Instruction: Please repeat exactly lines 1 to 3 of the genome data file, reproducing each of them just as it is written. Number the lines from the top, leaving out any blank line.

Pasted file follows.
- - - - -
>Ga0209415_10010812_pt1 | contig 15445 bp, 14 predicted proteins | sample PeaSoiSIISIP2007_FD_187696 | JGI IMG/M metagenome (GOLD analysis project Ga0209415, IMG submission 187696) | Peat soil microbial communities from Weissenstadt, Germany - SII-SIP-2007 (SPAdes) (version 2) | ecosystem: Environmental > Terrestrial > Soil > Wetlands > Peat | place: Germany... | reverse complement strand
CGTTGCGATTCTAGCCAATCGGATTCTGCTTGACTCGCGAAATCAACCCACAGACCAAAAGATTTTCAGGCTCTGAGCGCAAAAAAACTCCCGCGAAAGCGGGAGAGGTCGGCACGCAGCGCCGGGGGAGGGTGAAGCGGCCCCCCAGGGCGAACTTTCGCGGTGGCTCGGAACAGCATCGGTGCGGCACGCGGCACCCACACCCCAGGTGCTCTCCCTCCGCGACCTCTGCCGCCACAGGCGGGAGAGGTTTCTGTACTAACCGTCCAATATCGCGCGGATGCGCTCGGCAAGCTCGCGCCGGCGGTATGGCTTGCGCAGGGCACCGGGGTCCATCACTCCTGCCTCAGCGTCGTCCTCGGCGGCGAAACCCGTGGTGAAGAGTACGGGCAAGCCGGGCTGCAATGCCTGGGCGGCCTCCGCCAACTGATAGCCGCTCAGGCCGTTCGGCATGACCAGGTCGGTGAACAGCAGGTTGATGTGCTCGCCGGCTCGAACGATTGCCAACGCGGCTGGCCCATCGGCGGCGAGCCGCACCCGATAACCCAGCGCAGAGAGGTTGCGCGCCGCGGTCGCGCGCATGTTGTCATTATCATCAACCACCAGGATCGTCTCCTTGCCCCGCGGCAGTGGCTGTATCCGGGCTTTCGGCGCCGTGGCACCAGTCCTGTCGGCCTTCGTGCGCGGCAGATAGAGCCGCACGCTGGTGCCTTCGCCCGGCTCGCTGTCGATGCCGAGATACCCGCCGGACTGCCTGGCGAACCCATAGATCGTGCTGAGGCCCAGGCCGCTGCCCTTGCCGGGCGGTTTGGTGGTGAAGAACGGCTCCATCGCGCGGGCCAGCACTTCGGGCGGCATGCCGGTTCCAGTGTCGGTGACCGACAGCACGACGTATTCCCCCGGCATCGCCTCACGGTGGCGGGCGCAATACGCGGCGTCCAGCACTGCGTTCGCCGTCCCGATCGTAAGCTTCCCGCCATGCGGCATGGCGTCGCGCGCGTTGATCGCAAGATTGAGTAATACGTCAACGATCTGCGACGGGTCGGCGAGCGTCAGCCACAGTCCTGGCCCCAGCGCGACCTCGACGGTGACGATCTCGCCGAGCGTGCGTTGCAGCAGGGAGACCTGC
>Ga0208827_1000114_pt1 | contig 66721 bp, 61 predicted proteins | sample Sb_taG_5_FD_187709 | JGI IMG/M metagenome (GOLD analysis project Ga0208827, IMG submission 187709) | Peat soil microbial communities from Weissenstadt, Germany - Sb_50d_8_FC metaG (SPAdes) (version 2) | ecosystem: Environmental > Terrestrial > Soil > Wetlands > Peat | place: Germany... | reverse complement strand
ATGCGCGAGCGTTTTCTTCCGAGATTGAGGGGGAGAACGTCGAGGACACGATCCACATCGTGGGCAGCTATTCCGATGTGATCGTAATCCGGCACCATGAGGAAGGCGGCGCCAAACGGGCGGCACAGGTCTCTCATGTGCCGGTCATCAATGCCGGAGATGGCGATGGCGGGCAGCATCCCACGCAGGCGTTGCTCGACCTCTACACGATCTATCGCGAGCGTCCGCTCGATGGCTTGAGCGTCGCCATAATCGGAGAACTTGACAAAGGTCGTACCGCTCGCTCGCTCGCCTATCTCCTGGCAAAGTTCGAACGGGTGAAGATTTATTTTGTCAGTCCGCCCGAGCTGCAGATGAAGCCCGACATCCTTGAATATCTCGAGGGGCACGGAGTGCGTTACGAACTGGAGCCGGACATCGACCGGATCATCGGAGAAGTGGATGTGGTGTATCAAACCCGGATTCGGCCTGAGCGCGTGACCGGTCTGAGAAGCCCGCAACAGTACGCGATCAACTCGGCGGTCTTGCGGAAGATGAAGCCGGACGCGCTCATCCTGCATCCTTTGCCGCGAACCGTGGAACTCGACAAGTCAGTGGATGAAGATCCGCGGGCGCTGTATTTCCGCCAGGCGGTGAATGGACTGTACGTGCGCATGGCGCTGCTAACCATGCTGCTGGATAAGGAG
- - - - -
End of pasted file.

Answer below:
>Ga0209415_10010812_pt1 | contig 15445 bp, 14 predicted proteins | sample PeaSoiSIISIP2007_FD_187696 | JGI IMG/M metagenome (GOLD analysis project Ga0209415, IMG submission 187696) | Peat soil microbial communities from Weissenstadt, Germany - SII-SIP-2007 (SPAdes) (version 2) | ecosystem: Environmental > Terrestrial > Soil > Wetlands > Peat | place: Germany... | reverse complement strand
CGTTGCGATTCTAGCCAATCGGATTCTGCTTGACTCGCGAAATCAACCCACAGACCAAAAGATTTTCAGGCTCTGAGCGCAAAAAAACTCCCGCGAAAGCGGGAGAGGTCGGCACGCAGCGCCGGGGGAGGGTGAAGCGGCCCCCCAGGGCGAACTTTCGCGGTGGCTCGGAACAGCATCGGTGCGGCACGCGGCACCCACACCCCAGGTGCTCTCCCTCCGCGACCTCTGCCGCCACAGGCGGGAGAGGTTTCTGTACTAACCGTCCAATATCGCGCGGATGCGCTCGGCAAGCTCGCGCCGGCGGTATGGCTTGCGCAGGGCACCGGGGTCCATCACTCCTGCCTCAGCGTCGTCCTCGGCGGCGAAACCCGTGGTGAAGAGTACGGGCAAGCCGGGCTGCAATGCCTGGGCGGCCTCCGCCAACTGATAGCCGCTCAGGCCGTTCGGCATGACCAGGTCGGTGAACAGCAGGTTGATGTGCTCGCCGGCTCGAACGATTGCCAACGCGGCTGGCCCATCGGCGGCGAGCCGCACCCGATAACCCAGCGCAGAGAGGTTGCGCGCCGCGGTCGCGCGCATGTTGTCATTATCATCAACCACCAGGATCGTCTCCTTGCCCCGCGGCAGTGGCTGTATCCGGGCTTTCGGCGCCGTGGCACCAGTCCTGTCGGCCTTCGTGCGCGGCAGATAGAGCCGCACGCTGGTGCCTTCGCCCGGCTCGCTGTCGATGCCGAGATACCCGCCGGACTGCCTGGCGAACCCATAGATCGTGCTGAGGCCCAGGCCGCTGCCCTTGCCGGGCGGTTTGGTGGTGAAGAACGGCTCCATCGCGCGGGCCAGCACTTCGGGCGGCATGCCGGTTCCAGTGTCGGTGACCGACAGCACGACGTATTCCCCCGGCATCGCCTCACGGTGGCGGGCGCAATACGCGGCGTCCAGCACTGCGTTCGCCGTCCCGATCGTAAGCTTCCCGCCATGCGGCATGGCGTCGCGCGCGTTGATCGCAAGATTGAGTAATACGTCAACGATCTGCGACGGGTCGGCGAGCGTCAGCCACAGTCCTGGCCCCAGCGCGACCTCGACGGTGACGATCTCGCCGAGCGTGCGTTGCAGCAGGGAGACCTGC
>Ga0208827_1000114_pt1 | contig 66721 bp, 61 predicted proteins | sample Sb_taG_5_FD_187709 | JGI IMG/M metagenome (GOLD analysis project Ga0208827, IMG submission 187709) | Peat soil microbial communities from Weissenstadt, Germany - Sb_50d_8_FC metaG (SPAdes) (version 2) | ecosystem: Environmental > Terrestrial > Soil > Wetlands > Peat | place: Germany... | reverse complement strand